There are going to be people who are going to read one column and totally agree – and read the other column and be outraged. There are those that believe all Muslims are potential terrorists because of the acts of a minority, but would never believe all police are potentially racist because of the acts of a minority of members. And vice versa.

If you read this and felt sympathy for one group, but not for the other, I hope you will think long and hard about why that is.

Comments are welcomed, unless such use what I consider misinformation or hate-based language.

Also see:

Aid workers in fiction – new ABC show in January

There’s nonfiction books and documentaries about humanitarian workers, but not many dramatizations. I suspect the lack of novels, movie dramas and TV show dramatizations about aid workers, both paid and volunteer, is not because audiences wouldn’t enjoy reading or seeing such; rather, it’s probably because of the difficultly of writing a story that isn’t stereotypical, formulaic, or patronizing: person from North America, Europe or Australia goes to a poor part of the world and helps poor people and experiences wacky cultural differences while learning from local people and growing personally as well. Roll credits. There’s also the big fear of insulting people in developing countries, showing them as needy, ignorant, ineffectual, childlike, etc. while the aid worker is always benevolent and knowledgeable.

 

Not that such fictionalizations aren’t tried, sometimes with success:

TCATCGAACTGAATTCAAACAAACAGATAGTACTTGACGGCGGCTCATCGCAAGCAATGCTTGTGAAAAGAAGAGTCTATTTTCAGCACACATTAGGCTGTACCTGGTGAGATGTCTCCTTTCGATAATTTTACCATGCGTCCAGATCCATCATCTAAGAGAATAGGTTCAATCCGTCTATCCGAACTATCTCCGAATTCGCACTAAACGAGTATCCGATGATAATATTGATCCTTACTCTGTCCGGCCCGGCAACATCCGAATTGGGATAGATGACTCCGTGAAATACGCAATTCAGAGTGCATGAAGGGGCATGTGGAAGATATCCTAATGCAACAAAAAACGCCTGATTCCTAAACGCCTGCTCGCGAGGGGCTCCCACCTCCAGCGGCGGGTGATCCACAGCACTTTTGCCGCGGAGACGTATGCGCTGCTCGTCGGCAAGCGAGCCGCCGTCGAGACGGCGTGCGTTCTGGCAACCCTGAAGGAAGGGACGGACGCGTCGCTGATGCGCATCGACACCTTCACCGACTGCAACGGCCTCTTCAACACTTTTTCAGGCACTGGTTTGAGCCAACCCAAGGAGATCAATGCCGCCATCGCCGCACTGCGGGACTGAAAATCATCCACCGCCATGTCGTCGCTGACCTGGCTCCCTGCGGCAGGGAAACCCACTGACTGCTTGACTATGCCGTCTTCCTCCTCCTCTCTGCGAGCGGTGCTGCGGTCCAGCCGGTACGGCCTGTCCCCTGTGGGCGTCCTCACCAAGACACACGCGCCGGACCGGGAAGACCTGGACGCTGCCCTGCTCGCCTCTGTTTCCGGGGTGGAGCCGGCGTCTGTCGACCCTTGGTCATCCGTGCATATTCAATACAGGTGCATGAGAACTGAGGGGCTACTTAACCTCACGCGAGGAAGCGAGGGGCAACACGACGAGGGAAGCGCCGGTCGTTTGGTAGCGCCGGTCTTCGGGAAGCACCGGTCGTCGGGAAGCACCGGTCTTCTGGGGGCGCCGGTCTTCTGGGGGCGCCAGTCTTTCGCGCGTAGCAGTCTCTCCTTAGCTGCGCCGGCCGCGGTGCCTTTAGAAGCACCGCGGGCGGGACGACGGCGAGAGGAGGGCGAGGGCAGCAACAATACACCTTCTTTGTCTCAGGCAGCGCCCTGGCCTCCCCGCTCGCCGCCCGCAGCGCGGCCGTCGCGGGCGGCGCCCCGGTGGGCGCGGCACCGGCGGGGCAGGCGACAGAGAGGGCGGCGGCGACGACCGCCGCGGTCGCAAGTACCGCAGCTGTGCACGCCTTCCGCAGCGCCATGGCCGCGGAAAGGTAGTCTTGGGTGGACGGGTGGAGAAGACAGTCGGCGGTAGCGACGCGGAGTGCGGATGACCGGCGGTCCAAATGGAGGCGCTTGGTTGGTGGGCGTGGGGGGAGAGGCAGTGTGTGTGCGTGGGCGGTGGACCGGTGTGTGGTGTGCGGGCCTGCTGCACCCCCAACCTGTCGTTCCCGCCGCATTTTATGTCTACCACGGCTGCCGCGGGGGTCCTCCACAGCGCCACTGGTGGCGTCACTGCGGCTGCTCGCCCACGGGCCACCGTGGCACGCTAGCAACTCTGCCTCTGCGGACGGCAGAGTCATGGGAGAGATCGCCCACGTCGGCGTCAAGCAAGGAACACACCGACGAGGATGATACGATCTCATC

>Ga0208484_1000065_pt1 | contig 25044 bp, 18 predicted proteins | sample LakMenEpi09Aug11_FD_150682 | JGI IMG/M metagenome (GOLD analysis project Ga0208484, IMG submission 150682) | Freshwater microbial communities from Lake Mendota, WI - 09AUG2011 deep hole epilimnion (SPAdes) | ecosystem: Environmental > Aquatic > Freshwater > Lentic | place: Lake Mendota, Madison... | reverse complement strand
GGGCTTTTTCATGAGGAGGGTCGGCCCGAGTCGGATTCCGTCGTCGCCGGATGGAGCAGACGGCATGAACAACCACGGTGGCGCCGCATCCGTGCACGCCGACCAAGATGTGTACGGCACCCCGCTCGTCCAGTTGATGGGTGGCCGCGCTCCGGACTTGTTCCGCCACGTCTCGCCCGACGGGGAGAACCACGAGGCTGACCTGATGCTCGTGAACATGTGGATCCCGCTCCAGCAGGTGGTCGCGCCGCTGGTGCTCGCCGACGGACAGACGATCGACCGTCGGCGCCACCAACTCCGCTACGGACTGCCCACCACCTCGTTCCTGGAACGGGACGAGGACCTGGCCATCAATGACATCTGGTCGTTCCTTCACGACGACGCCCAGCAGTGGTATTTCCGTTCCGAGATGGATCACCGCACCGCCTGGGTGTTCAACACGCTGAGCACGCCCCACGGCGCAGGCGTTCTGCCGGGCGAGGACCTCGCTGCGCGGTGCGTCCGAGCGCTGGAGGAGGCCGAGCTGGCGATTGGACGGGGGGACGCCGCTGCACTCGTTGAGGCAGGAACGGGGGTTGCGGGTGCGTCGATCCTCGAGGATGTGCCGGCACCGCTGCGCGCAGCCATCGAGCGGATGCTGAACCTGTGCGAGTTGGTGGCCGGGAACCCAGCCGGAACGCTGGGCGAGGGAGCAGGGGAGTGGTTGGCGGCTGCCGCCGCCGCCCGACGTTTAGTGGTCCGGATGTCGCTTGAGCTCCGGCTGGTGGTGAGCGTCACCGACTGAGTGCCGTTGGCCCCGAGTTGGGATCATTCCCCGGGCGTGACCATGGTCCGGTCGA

• I think Northern Exposure did probably the best job of any work of fiction of showing an outsider coming into a ‘foreign” place to help: Dr. Fleischman wasn’t an international aid worker, but going from New York City to rural Alaska comes about as close as you can get, and the local people, including the indigenous people, were presented in a very respectful light, each character allowed to be quite individual, interesting and, yet, less-than-perfect (human!).

 

    • The Constant Gardener does a decent job showing just how powerless aid workers are amid the chaos of extreme poverty and the influence of much better funded entities and armed groups. I thought the episodes of ER in Season 9 and 10 when a few characters worked in the Congo did a similarly good job of showing such.

 

 

  • The Poisonwood Bible does a fantastic job of showing the very bad (and a bit of the good) by missionaries who are in a poor country to preach and do a little development work as well. While most aid workers are not missionaries, there’s some excellent do NOT do this moments in the book humanitarian workers can learn from.

I write all this in anticipation of Off the Map, which will premier in January on USA-based television network ABC and will probably get shown in other countries as well eventually. The series takes place in “la Ciudad de las Estrellas,” a village in the South American jungle. “Six doctors, all of whom are running away from some sort of emotional issues and personal demons back home, arrive at the clinic and soon realize their new path is much different than anything they’ve ever dealt with as they battle the elements in this challenging and dangerous environment.” Sounds like there’s great potential for it to be stereotypical, formulaic and/or patronizing. But I’ll give it a try. I already see a big story problem: a poor village wouldn’t get SIX doctors. They’d get ONE doctor, if they were lucky, and that doctor would be the only one in a 500 mile radius.

If any executives are looking for stories to adapt to fiction, look no further than Peace Corps Worldwide, “where returned volunteers share their expertise and experiences.”